President Ashraf Ghani hosted a meeting on strengthening the regional consensus for peace and the intra-Afghan on Monday evening and was joined by high-level envoys from 20 countries and many international organisations in a video conference organised by the Afghan Ministry of Foreign Affairs.
They took stock of the latest peace process developments and agreed to strengthen international consensus on the way forward.
Ghani thanked their regional allies Uzbekistan, Turkmenistan, Azerbaijan, Kazakhstan, India, Iran and Turkey for keeping their ports open for transit of Afghan trade.
He also thanked Pakistan for keeping its markets and the border gates open for the transfer of Afghan goods and products.
The president said “this type of cooperation” has helped Afghanistan and kept it away from facing the problem of lack of raw materials and called it a “good example of regional cooperation.”
Addressing the envoys, Ghani said, “You are our partners in the areas of peace, stability, progress and prosperity in Afghanistan.
“Afghanistan has a long-standing and historic relationship with the countries of the region, and our common interest is to increase our cooperation.”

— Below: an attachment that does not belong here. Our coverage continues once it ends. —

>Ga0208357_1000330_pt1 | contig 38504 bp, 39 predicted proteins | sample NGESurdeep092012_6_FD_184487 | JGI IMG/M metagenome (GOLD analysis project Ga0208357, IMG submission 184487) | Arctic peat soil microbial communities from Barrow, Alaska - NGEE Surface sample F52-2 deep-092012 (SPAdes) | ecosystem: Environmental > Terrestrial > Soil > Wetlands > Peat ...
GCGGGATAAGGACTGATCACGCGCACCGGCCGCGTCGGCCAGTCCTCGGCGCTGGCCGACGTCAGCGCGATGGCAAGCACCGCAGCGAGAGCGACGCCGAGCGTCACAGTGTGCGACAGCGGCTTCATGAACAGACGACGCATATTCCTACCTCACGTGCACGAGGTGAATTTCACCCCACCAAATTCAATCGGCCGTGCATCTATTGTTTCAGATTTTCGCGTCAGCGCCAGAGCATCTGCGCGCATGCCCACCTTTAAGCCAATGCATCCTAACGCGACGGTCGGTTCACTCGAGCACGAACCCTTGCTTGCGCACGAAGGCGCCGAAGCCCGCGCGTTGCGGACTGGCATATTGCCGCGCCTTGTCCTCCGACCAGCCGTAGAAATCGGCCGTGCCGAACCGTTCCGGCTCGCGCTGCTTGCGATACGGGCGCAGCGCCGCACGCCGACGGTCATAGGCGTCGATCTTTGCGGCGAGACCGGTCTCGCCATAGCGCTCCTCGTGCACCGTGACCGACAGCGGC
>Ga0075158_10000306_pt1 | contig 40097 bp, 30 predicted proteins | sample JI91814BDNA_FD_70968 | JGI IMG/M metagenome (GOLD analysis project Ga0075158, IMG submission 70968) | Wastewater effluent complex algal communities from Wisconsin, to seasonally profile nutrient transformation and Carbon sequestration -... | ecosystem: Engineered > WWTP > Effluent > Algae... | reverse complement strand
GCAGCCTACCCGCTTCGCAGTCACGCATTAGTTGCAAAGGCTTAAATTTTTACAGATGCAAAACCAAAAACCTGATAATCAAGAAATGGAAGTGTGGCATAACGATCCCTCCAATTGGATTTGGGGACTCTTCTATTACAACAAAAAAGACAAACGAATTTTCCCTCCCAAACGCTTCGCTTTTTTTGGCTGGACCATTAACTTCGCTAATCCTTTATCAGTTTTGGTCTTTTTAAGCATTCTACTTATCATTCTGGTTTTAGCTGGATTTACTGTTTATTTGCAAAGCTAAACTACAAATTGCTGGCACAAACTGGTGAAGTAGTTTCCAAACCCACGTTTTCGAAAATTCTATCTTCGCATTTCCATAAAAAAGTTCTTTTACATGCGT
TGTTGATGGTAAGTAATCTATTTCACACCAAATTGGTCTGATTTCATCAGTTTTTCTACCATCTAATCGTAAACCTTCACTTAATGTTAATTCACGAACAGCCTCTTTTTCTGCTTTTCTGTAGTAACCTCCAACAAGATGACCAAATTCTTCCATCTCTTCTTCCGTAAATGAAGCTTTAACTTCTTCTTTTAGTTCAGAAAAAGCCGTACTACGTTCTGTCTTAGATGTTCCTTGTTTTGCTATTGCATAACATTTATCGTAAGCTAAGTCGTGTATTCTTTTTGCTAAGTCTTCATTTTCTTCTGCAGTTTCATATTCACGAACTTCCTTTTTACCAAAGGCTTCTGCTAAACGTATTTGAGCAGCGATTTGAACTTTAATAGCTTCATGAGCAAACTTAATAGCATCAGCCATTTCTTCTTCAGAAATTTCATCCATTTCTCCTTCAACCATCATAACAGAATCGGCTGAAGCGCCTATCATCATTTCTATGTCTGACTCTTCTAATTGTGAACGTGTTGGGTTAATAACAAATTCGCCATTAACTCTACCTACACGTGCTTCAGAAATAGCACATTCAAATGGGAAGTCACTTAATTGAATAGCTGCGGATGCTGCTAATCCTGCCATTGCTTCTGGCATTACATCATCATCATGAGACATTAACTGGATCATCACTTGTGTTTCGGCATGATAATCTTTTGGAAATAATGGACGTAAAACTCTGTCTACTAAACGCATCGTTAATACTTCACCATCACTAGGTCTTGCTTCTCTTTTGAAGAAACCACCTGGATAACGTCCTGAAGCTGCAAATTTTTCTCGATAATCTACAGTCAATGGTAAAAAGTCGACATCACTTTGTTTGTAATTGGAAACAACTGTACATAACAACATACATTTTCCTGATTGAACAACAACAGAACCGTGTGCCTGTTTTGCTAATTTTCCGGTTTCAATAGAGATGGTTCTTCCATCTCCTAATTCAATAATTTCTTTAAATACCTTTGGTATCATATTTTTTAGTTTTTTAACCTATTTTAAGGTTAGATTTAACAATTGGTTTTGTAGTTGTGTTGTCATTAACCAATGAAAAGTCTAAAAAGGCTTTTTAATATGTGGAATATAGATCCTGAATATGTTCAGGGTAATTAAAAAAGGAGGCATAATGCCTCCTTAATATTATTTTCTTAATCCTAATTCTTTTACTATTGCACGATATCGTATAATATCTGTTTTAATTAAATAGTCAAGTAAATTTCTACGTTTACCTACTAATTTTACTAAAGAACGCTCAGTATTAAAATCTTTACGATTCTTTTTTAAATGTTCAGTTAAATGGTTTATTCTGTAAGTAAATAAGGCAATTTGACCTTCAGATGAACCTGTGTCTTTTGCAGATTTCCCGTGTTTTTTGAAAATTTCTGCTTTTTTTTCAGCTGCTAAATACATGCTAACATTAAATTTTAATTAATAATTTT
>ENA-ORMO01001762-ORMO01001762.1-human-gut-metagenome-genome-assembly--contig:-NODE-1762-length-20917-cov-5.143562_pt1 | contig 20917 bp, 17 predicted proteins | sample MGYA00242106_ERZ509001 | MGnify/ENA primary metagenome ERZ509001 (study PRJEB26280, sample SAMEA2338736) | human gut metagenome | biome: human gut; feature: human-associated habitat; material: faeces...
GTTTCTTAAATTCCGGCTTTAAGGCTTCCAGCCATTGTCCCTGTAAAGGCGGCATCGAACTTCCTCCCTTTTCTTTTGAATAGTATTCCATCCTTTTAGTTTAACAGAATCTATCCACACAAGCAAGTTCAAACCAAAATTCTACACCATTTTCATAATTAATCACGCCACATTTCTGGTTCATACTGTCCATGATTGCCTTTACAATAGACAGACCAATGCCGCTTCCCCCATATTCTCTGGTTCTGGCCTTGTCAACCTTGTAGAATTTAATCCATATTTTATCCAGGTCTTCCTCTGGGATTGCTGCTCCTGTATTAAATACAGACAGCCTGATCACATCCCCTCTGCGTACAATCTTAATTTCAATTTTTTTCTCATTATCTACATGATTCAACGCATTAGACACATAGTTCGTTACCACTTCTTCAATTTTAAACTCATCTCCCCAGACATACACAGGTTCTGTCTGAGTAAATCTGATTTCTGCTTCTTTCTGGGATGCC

The President also thanked the U.S. for being “one of Afghanistan’s steadfast partners,” adding that America has worked with them to strengthen global and regional consensus on the peace process.
“Our vision is for Afghanistan to be a centre of peace, stability and a crossroads for the region’s development,” he said.
Regarding peace, the leader said, “The goals of the peace process are for Afghanistan to be independent, democratic, united in peace with itself, with the region and the world, while preserving the values of the past, especially the rights of women and youth.”
He added that a peaceful Afghanistan would mean 2% more economic growth for the region and added that regional and global consensus would help build the framework for a peace agreement and achieve a plan of action for peace.
Ghani noted that the current violence rate was higher than last year and pointed to recent UN reports which indicate that the Taliban have not yet fulfilled their obligations from the Doha agreement and are linked to terrorist networks.
He added that the Afghan government had proposed a ceasefire and established a full-fledged negotiating team, as well as a High Council of National Reconciliation, and a strong national consensus was reached.
Regarding the exchange of prisoners, the president said that “we have taken great strides in this area so that the Taliban will renounce violence, release our prisoners and pledge to start direct talks.”
Abdullah Abdullah, chairman of the High Council for National Reconciliation, stressed on key trust-building steps, including the Reduction in Violence (RiV), prisoner exchanges, and initiatives conducive to a humanitarian ceasefire.
All the International partners agreed that both sides need to accelerate the process and stressed on the need for a political settlement benefiting regional stability, connectivity and economic growth.